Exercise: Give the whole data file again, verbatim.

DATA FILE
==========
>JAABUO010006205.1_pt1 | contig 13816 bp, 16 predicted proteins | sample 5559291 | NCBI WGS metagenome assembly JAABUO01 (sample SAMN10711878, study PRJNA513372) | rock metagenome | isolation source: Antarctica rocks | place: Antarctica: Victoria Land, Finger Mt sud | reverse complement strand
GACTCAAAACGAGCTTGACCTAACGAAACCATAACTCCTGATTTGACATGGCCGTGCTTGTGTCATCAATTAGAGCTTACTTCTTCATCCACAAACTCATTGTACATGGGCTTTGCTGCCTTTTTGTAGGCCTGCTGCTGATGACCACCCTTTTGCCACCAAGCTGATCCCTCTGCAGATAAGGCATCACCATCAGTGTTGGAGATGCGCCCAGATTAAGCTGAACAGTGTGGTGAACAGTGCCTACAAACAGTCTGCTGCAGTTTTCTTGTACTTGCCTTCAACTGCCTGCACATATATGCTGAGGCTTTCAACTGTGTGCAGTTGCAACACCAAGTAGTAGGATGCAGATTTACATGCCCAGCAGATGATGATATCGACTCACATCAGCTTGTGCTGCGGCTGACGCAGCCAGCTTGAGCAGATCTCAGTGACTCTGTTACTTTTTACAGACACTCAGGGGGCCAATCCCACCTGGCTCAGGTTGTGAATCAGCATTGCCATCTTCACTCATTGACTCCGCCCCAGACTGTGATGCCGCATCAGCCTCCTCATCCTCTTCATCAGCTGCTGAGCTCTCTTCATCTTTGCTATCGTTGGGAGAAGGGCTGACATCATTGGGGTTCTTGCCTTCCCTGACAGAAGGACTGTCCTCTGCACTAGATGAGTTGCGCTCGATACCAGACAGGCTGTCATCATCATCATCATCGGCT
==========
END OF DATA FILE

>JAABUO010006205.1_pt1 | contig 13816 bp, 16 predicted proteins | sample 5559291 | NCBI WGS metagenome assembly JAABUO01 (sample SAMN10711878, study PRJNA513372) | rock metagenome | isolation source: Antarctica rocks | place: Antarctica: Victoria Land, Finger Mt sud | reverse complement strand
GACTCAAAACGAGCTTGACCTAACGAAACCATAACTCCTGATTTGACATGGCCGTGCTTGTGTCATCAATTAGAGCTTACTTCTTCATCCACAAACTCATTGTACATGGGCTTTGCTGCCTTTTTGTAGGCCTGCTGCTGATGACCACCCTTTTGCCACCAAGCTGATCCCTCTGCAGATAAGGCATCACCATCAGTGTTGGAGATGCGCCCAGATTAAGCTGAACAGTGTGGTGAACAGTGCCTACAAACAGTCTGCTGCAGTTTTCTTGTACTTGCCTTCAACTGCCTGCACATATATGCTGAGGCTTTCAACTGTGTGCAGTTGCAACACCAAGTAGTAGGATGCAGATTTACATGCCCAGCAGATGATGATATCGACTCACATCAGCTTGTGCTGCGGCTGACGCAGCCAGCTTGAGCAGATCTCAGTGACTCTGTTACTTTTTACAGACACTCAGGGGGCCAATCCCACCTGGCTCAGGTTGTGAATCAGCATTGCCATCTTCACTCATTGACTCCGCCCCAGACTGTGATGCCGCATCAGCCTCCTCATCCTCTTCATCAGCTGCTGAGCTCTCTTCATCTTTGCTATCGTTGGGAGAAGGGCTGACATCATTGGGGTTCTTGCCTTCCCTGACAGAAGGACTGTCCTCTGCACTAGATGAGTTGCGCTCGATACCAGACAGGCTGTCATCATCATCATCATCGGCT